much sought by labour and community activists since the Campbell
Liberals election in mid-200l.
Meanwhile, the government had passed Bill 37, back-to-work legislation
that contained such punitive measures as a 15 per cent across-the-board
pay cut, retroactive to April 1. Privatization would continue.
The bill increased the work week by about two hours and attacked
existing seniority and overtime provisions. HEABC was in BC Supreme
Court on Sunday, seeking penalties against the strikers and the
government was certainly preparing its own punishments. But with public
opinion running strongly against it, the government only held some of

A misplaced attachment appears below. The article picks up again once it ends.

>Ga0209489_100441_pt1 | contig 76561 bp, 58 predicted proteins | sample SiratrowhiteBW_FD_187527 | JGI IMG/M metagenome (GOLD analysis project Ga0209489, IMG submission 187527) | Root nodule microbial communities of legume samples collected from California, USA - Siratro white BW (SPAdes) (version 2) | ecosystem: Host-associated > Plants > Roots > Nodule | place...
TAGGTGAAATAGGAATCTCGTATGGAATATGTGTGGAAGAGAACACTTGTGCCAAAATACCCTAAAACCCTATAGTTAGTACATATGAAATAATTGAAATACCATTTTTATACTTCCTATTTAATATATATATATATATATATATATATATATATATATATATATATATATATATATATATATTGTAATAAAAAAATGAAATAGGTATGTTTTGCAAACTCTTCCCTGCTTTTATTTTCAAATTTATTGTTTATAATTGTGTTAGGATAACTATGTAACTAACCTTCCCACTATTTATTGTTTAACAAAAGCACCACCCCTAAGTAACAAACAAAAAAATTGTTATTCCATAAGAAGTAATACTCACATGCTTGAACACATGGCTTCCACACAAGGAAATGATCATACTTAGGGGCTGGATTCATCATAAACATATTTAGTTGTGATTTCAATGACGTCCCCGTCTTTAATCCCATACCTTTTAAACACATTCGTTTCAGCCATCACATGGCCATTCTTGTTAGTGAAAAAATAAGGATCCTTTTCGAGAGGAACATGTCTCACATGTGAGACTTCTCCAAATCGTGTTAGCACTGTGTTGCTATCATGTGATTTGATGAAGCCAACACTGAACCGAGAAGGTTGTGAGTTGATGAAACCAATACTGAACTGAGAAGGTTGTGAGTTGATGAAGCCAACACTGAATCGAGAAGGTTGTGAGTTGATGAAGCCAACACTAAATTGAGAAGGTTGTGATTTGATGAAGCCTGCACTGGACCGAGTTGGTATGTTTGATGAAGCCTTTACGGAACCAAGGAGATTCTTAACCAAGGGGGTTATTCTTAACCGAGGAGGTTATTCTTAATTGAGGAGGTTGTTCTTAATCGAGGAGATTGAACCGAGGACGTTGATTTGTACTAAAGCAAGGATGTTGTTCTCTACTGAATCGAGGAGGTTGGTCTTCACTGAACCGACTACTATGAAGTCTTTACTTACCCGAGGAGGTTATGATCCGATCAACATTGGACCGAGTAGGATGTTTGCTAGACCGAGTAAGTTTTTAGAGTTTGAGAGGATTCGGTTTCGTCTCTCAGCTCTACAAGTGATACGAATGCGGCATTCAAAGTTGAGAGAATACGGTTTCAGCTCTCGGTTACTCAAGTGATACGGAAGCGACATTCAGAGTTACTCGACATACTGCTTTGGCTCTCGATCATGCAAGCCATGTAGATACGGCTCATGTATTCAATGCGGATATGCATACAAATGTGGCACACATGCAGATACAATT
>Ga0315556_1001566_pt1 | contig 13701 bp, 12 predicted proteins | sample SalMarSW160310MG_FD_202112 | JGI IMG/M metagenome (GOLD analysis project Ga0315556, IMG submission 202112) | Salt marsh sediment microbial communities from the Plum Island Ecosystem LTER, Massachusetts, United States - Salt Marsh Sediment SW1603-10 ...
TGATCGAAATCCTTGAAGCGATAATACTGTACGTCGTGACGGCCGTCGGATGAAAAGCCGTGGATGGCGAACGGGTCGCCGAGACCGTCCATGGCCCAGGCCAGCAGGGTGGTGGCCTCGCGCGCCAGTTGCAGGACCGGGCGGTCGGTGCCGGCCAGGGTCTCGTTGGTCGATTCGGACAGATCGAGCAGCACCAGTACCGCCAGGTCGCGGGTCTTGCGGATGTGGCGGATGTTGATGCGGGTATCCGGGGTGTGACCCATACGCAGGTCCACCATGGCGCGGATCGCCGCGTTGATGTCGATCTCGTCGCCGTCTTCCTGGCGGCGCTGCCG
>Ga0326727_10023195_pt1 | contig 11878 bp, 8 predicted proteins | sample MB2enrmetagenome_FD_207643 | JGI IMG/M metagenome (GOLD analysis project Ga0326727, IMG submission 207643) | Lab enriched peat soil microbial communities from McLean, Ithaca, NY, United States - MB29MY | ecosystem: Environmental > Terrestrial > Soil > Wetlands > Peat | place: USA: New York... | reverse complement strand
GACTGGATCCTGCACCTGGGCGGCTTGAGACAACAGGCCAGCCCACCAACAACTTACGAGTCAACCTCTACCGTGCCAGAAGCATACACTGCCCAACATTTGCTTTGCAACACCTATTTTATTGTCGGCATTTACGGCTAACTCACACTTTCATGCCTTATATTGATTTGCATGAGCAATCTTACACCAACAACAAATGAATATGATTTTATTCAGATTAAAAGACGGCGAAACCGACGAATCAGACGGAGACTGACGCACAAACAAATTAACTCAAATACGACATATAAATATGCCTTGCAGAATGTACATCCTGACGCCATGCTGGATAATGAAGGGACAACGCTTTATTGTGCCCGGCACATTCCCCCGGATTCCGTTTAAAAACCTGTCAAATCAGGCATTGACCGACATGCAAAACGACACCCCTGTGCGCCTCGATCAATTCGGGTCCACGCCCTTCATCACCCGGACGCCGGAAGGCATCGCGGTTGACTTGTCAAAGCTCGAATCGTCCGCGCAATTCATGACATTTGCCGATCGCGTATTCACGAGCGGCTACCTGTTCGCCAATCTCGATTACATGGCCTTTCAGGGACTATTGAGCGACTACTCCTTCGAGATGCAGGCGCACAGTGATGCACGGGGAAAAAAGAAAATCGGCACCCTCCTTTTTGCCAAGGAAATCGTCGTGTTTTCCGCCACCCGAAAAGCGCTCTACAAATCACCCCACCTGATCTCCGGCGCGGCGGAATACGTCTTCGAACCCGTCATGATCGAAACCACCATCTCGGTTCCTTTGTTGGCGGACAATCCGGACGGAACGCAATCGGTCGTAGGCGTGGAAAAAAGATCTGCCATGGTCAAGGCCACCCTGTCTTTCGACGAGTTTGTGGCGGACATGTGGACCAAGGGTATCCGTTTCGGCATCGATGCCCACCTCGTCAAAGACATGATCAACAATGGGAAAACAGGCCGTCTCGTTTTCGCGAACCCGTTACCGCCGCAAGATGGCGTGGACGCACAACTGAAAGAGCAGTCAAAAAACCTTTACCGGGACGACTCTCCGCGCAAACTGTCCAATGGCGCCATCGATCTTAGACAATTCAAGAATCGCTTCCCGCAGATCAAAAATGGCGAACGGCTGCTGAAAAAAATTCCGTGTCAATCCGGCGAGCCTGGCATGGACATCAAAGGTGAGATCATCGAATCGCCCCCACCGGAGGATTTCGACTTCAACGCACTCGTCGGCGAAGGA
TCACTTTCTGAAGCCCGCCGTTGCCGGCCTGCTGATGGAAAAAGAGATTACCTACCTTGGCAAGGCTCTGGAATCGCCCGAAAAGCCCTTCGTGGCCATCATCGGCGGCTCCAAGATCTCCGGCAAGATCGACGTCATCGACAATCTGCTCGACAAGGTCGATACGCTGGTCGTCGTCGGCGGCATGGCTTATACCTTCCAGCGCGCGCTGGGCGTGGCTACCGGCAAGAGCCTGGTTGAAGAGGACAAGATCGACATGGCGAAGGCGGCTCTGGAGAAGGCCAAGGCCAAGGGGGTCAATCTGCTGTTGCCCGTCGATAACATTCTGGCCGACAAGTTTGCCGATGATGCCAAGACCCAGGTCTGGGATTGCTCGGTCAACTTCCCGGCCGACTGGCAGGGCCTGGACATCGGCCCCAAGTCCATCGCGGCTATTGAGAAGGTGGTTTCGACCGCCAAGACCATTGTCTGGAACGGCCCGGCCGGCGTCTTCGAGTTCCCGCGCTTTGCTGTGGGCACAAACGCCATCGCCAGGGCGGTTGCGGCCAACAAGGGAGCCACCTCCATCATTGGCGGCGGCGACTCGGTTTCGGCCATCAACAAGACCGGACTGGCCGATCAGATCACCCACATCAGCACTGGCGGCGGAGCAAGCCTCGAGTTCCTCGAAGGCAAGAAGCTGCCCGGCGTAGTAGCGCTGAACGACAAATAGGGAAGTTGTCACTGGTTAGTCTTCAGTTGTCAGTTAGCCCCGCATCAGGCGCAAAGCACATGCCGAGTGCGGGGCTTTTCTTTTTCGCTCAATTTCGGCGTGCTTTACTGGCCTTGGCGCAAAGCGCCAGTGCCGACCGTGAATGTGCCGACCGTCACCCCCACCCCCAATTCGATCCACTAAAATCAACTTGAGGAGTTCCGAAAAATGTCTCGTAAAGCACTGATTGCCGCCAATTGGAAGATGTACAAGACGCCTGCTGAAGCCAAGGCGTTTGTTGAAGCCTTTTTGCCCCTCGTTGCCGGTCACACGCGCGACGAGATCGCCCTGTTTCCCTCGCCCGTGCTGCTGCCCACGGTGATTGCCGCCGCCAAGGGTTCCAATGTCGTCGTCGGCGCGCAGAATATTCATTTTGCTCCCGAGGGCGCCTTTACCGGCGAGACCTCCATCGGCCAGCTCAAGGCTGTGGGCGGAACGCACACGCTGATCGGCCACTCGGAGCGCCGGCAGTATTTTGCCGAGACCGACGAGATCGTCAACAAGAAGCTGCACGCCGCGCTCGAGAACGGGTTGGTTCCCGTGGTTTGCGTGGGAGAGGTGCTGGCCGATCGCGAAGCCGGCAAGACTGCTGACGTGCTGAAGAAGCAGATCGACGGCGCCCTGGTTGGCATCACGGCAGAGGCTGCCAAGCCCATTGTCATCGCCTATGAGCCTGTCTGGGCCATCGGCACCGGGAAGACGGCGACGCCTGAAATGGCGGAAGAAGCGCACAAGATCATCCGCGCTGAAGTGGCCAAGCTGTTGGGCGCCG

the cards. Emerging from a meeting with Labour Minister Graham Bruce on
Sunday evening, the union announced a "memorandum of agreement."
The BC Federation of Labour, a party to the talks, called the
memorandum a "major victory."
The memorandum, details of which will be hashed out with the aid of
mediator Vince Ready over the coming months, did put a cap on
privatization, limiting further contracting out during the life of the
imposed agreement to 600 jobs. It squelched the retroactive part of the
wage rollback, which was made effective May 1. It established a
$25-million severance fund for laid off workers and promised no
recrimination for the past week's job actions. The pact had no effect
on the HEABC's sought after penalties, however. That case proceeds.
commentators quoted in the major media did say that the province-wide
actions made the government blink, and that counts for something. But